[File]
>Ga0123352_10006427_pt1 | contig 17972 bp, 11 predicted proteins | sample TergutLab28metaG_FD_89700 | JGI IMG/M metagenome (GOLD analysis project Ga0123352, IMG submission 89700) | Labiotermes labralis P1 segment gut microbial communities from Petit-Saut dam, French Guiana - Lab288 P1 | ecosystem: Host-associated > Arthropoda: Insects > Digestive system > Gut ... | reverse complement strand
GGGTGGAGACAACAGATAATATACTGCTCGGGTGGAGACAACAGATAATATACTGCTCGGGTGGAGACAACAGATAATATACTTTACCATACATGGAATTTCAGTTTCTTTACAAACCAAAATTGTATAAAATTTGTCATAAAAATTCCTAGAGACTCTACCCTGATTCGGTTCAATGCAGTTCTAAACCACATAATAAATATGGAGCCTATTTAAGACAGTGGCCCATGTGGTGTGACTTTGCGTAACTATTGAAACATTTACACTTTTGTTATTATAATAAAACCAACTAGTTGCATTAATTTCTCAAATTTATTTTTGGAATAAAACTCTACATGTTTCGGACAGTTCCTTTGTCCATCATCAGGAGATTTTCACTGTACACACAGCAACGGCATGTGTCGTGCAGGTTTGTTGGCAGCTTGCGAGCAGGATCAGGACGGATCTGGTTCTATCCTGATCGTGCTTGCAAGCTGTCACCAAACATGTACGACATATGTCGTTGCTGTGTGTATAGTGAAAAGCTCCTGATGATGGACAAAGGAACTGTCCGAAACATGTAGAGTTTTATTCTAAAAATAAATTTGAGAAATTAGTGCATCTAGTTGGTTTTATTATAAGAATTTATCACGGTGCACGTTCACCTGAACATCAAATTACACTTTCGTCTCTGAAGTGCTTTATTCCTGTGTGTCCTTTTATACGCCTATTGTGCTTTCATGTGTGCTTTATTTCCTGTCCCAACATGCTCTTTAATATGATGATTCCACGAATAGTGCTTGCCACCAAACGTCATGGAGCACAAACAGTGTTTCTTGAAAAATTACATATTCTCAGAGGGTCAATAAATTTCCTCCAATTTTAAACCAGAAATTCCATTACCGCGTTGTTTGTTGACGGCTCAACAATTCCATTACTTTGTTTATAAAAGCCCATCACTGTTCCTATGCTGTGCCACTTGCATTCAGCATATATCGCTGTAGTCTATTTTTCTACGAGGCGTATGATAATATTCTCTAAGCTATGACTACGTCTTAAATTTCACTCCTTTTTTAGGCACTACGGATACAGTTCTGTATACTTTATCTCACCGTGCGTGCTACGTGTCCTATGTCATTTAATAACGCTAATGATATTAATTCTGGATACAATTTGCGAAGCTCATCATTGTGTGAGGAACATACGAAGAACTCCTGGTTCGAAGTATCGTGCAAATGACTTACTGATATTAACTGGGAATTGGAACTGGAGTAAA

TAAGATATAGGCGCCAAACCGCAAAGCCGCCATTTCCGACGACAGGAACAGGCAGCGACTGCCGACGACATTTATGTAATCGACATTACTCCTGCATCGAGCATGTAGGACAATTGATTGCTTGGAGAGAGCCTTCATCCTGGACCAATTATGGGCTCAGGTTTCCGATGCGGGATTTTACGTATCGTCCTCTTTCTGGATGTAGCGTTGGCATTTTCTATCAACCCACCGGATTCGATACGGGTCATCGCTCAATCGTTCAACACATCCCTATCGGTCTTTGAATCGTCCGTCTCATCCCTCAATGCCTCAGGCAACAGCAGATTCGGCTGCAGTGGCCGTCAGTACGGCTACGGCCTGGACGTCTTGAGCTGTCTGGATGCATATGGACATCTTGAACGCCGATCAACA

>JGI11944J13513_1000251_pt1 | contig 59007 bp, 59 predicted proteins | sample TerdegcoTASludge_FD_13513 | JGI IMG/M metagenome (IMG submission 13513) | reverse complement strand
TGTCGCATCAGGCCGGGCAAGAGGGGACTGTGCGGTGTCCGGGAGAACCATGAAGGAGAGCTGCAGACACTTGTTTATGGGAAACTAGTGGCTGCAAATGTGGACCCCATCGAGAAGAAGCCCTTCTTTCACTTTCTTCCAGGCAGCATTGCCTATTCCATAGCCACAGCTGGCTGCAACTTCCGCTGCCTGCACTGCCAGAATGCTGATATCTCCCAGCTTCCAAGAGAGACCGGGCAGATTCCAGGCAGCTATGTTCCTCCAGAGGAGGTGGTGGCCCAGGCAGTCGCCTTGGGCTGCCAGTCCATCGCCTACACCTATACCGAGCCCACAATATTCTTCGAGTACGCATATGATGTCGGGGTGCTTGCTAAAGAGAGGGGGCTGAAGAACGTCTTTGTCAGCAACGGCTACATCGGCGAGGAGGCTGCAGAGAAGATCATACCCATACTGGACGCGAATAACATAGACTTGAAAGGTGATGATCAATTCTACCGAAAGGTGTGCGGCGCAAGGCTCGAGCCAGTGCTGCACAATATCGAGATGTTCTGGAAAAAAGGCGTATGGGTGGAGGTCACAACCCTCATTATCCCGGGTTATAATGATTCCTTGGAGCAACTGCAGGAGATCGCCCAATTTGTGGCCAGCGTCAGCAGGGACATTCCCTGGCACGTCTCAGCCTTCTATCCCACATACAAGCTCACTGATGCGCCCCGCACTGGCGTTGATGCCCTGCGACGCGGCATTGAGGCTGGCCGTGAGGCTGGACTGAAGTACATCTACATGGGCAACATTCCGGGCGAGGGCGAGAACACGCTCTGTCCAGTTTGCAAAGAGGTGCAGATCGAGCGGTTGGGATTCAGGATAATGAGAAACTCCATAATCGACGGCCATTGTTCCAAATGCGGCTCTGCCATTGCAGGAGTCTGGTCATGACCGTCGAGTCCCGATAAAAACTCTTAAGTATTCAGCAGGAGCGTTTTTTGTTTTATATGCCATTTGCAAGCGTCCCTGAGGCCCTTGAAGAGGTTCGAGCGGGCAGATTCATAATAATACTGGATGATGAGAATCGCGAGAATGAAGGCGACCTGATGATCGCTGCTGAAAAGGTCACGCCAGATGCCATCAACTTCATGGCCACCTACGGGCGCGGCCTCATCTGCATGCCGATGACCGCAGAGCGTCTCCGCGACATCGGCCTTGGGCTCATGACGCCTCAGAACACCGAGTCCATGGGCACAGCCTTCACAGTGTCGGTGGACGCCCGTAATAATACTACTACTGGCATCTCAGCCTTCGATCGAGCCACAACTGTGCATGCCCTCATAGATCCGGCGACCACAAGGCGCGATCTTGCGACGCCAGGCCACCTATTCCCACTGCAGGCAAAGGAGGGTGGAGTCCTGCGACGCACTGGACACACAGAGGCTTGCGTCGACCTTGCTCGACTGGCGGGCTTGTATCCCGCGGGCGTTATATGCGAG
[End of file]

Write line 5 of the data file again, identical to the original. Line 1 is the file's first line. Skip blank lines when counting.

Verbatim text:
TGTCGCATCAGGCCGGGCAAGAGGGGACTGTGCGGTGTCCGGGAGAACCATGAAGGAGAGCTGCAGACACTTGTTTATGGGAAACTAGTGGCTGCAAATGTGGACCCCATCGAGAAGAAGCCCTTCTTTCACTTTCTTCCAGGCAGCATTGCCTATTCCATAGCCACAGCTGGCTGCAACTTCCGCTGCCTGCACTGCCAGAATGCTGATATCTCCCAGCTTCCAAGAGAGACCGGGCAGATTCCAGGCAGCTATGTTCCTCCAGAGGAGGTGGTGGCCCAGGCAGTCGCCTTGGGCTGCCAGTCCATCGCCTACACCTATACCGAGCCCACAATATTCTTCGAGTACGCATATGATGTCGGGGTGCTTGCTAAAGAGAGGGGGCTGAAGAACGTCTTTGTCAGCAACGGCTACATCGGCGAGGAGGCTGCAGAGAAGATCATACCCATACTGGACGCGAATAACATAGACTTGAAAGGTGATGATCAATTCTACCGAAAGGTGTGCGGCGCAAGGCTCGAGCCAGTGCTGCACAATATCGAGATGTTCTGGAAAAAAGGCGTATGGGTGGAGGTCACAACCCTCATTATCCCGGGTTATAATGATTCCTTGGAGCAACTGCAGGAGATCGCCCAATTTGTGGCCAGCGTCAGCAGGGACATTCCCTGGCACGTCTCAGCCTTCTATCCCACATACAAGCTCACTGATGCGCCCCGCACTGGCGTTGATGCCCTGCGACGCGGCATTGAGGCTGGCCGTGAGGCTGGACTGAAGTACATCTACATGGGCAACATTCCGGGCGAGGGCGAGAACACGCTCTGTCCAGTTTGCAAAGAGGTGCAGATCGAGCGGTTGGGATTCAGGATAATGAGAAACTCCATAATCGACGGCCATTGTTCCAAATGCGGCTCTGCCATTGCAGGAGTCTGGTCATGACCGTCGAGTCCCGATAAAAACTCTTAAGTATTCAGCAGGAGCGTTTTTTGTTTTATATGCCATTTGCAAGCGTCCCTGAGGCCCTTGAAGAGGTTCGAGCGGGCAGATTCATAATAATACTGGATGATGAGAATCGCGAGAATGAAGGCGACCTGATGATCGCTGCTGAAAAGGTCACGCCAGATGCCATCAACTTCATGGCCACCTACGGGCGCGGCCTCATCTGCATGCCGATGACCGCAGAGCGTCTCCGCGACATCGGCCTTGGGCTCATGACGCCTCAGAACACCGAGTCCATGGGCACAGCCTTCACAGTGTCGGTGGACGCCCGTAATAATACTACTACTGGCATCTCAGCCTTCGATCGAGCCACAACTGTGCATGCCCTCATAGATCCGGCGACCACAAGGCGCGATCTTGCGACGCCAGGCCACCTATTCCCACTGCAGGCAAAGGAGGGTGGAGTCCTGCGACGCACTGGACACACAGAGGCTTGCGTCGACCTTGCTCGACTGGCGGGCTTGTATCCCGCGGGCGTTATATGCGAG